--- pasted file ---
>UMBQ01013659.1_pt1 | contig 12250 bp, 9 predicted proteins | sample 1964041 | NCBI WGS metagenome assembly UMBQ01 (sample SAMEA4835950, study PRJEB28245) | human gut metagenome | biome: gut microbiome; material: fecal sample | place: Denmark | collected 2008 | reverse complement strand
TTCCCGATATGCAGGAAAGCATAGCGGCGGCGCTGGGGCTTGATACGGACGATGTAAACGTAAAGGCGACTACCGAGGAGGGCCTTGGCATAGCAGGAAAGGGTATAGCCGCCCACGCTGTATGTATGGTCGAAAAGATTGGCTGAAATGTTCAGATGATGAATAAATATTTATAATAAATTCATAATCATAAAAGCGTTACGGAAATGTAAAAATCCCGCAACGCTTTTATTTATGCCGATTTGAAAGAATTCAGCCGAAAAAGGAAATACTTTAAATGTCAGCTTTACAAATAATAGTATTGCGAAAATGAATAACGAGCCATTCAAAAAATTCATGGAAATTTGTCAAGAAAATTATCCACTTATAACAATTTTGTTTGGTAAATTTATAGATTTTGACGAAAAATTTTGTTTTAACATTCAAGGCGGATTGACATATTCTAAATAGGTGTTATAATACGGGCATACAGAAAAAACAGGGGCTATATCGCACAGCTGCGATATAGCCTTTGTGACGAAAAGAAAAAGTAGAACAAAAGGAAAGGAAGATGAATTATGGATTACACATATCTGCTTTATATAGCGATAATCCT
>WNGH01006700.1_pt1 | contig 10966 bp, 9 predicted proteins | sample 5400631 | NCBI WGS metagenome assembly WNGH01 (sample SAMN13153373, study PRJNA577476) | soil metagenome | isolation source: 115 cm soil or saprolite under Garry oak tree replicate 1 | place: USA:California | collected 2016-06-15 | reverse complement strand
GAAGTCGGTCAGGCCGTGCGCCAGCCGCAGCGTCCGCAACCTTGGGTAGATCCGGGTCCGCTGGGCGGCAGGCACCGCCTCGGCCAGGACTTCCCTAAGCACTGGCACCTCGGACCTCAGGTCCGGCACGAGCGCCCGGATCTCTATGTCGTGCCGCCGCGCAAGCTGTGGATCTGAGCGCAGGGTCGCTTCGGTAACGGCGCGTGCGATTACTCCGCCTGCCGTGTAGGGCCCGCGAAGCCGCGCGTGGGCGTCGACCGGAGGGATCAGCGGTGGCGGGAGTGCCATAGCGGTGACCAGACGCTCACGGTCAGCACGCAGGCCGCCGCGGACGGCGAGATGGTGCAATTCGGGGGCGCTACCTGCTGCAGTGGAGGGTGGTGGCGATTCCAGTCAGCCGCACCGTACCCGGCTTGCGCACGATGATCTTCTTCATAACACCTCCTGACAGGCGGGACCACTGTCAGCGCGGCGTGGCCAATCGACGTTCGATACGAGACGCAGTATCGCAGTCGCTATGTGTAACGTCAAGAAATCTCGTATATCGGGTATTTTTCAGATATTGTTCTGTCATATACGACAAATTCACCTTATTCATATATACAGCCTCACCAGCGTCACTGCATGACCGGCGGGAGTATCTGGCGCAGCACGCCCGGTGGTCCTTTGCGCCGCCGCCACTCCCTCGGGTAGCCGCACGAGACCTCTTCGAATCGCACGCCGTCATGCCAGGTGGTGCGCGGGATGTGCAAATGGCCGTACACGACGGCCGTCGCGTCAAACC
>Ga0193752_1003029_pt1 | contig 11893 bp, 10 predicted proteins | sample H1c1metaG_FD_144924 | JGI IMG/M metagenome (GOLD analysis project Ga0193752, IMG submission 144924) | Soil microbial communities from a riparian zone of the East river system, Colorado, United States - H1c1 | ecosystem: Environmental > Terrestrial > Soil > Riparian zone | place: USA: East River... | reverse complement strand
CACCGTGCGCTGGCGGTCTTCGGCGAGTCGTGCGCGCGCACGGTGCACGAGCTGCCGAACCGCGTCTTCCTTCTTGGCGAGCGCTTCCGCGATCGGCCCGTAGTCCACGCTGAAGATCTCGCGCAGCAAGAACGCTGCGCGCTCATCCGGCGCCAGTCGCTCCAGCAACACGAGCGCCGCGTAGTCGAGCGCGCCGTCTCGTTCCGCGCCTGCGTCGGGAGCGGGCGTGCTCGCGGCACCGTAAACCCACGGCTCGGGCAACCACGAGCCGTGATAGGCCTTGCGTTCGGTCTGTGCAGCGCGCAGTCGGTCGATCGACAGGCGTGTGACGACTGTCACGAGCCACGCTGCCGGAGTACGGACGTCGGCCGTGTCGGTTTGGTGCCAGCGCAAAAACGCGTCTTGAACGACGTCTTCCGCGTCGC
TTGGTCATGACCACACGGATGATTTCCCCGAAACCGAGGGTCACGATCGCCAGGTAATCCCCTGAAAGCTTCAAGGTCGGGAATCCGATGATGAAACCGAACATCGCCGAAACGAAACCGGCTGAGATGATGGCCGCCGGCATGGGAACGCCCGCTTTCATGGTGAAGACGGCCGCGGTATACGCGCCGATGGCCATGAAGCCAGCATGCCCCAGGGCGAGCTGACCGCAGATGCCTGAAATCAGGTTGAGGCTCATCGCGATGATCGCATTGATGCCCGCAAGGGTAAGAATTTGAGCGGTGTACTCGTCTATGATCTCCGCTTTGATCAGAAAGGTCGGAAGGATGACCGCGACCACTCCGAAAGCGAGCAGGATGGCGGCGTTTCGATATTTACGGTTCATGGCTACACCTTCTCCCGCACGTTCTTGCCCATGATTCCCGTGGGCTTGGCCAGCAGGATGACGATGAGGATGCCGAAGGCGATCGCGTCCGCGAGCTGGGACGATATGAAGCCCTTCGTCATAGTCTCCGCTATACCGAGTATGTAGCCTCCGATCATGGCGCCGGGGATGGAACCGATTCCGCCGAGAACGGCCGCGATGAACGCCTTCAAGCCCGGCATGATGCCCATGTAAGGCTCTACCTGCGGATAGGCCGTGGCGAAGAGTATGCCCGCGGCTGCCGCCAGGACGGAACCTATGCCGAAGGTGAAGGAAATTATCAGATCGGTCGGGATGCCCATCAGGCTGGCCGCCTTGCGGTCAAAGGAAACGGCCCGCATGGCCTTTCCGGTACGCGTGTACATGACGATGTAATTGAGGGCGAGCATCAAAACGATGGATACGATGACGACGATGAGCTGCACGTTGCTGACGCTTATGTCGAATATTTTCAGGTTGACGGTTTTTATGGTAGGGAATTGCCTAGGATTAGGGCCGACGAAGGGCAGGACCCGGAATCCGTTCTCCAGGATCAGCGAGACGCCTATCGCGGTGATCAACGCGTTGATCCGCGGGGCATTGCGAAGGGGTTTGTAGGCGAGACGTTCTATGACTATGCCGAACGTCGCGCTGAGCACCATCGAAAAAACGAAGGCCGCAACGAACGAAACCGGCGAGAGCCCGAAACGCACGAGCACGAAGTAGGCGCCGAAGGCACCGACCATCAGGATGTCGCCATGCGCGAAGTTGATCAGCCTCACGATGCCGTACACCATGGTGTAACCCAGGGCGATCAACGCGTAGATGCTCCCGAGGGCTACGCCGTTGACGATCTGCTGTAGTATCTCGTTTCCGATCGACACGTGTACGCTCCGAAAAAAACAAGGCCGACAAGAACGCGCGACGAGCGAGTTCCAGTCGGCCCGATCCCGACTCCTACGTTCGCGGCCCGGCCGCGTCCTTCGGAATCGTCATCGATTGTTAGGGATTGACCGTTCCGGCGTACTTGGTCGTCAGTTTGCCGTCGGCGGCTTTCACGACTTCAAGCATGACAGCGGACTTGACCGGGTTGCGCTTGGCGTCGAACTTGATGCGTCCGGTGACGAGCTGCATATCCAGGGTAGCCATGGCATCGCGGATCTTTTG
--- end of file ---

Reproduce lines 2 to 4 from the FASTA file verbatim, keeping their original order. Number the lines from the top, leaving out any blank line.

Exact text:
TTCCCGATATGCAGGAAAGCATAGCGGCGGCGCTGGGGCTTGATACGGACGATGTAAACGTAAAGGCGACTACCGAGGAGGGCCTTGGCATAGCAGGAAAGGGTATAGCCGCCCACGCTGTATGTATGGTCGAAAAGATTGGCTGAAATGTTCAGATGATGAATAAATATTTATAATAAATTCATAATCATAAAAGCGTTACGGAAATGTAAAAATCCCGCAACGCTTTTATTTATGCCGATTTGAAAGAATTCAGCCGAAAAAGGAAATACTTTAAATGTCAGCTTTACAAATAATAGTATTGCGAAAATGAATAACGAGCCATTCAAAAAATTCATGGAAATTTGTCAAGAAAATTATCCACTTATAACAATTTTGTTTGGTAAATTTATAGATTTTGACGAAAAATTTTGTTTTAACATTCAAGGCGGATTGACATATTCTAAATAGGTGTTATAATACGGGCATACAGAAAAAACAGGGGCTATATCGCACAGCTGCGATATAGCCTTTGTGACGAAAAGAAAAAGTAGAACAAAAGGAAAGGAAGATGAATTATGGATTACACATATCTGCTTTATATAGCGATAATCCT
>WNGH01006700.1_pt1 | contig 10966 bp, 9 predicted proteins | sample 5400631 | NCBI WGS metagenome assembly WNGH01 (sample SAMN13153373, study PRJNA577476) | soil metagenome | isolation source: 115 cm soil or saprolite under Garry oak tree replicate 1 | place: USA:California | collected 2016-06-15 | reverse complement strand
GAAGTCGGTCAGGCCGTGCGCCAGCCGCAGCGTCCGCAACCTTGGGTAGATCCGGGTCCGCTGGGCGGCAGGCACCGCCTCGGCCAGGACTTCCCTAAGCACTGGCACCTCGGACCTCAGGTCCGGCACGAGCGCCCGGATCTCTATGTCGTGCCGCCGCGCAAGCTGTGGATCTGAGCGCAGGGTCGCTTCGGTAACGGCGCGTGCGATTACTCCGCCTGCCGTGTAGGGCCCGCGAAGCCGCGCGTGGGCGTCGACCGGAGGGATCAGCGGTGGCGGGAGTGCCATAGCGGTGACCAGACGCTCACGGTCAGCACGCAGGCCGCCGCGGACGGCGAGATGGTGCAATTCGGGGGCGCTACCTGCTGCAGTGGAGGGTGGTGGCGATTCCAGTCAGCCGCACCGTACCCGGCTTGCGCACGATGATCTTCTTCATAACACCTCCTGACAGGCGGGACCACTGTCAGCGCGGCGTGGCCAATCGACGTTCGATACGAGACGCAGTATCGCAGTCGCTATGTGTAACGTCAAGAAATCTCGTATATCGGGTATTTTTCAGATATTGTTCTGTCATATACGACAAATTCACCTTATTCATATATACAGCCTCACCAGCGTCACTGCATGACCGGCGGGAGTATCTGGCGCAGCACGCCCGGTGGTCCTTTGCGCCGCCGCCACTCCCTCGGGTAGCCGCACGAGACCTCTTCGAATCGCACGCCGTCATGCCAGGTGGTGCGCGGGATGTGCAAATGGCCGTACACGACGGCCGTCGCGTCAAACC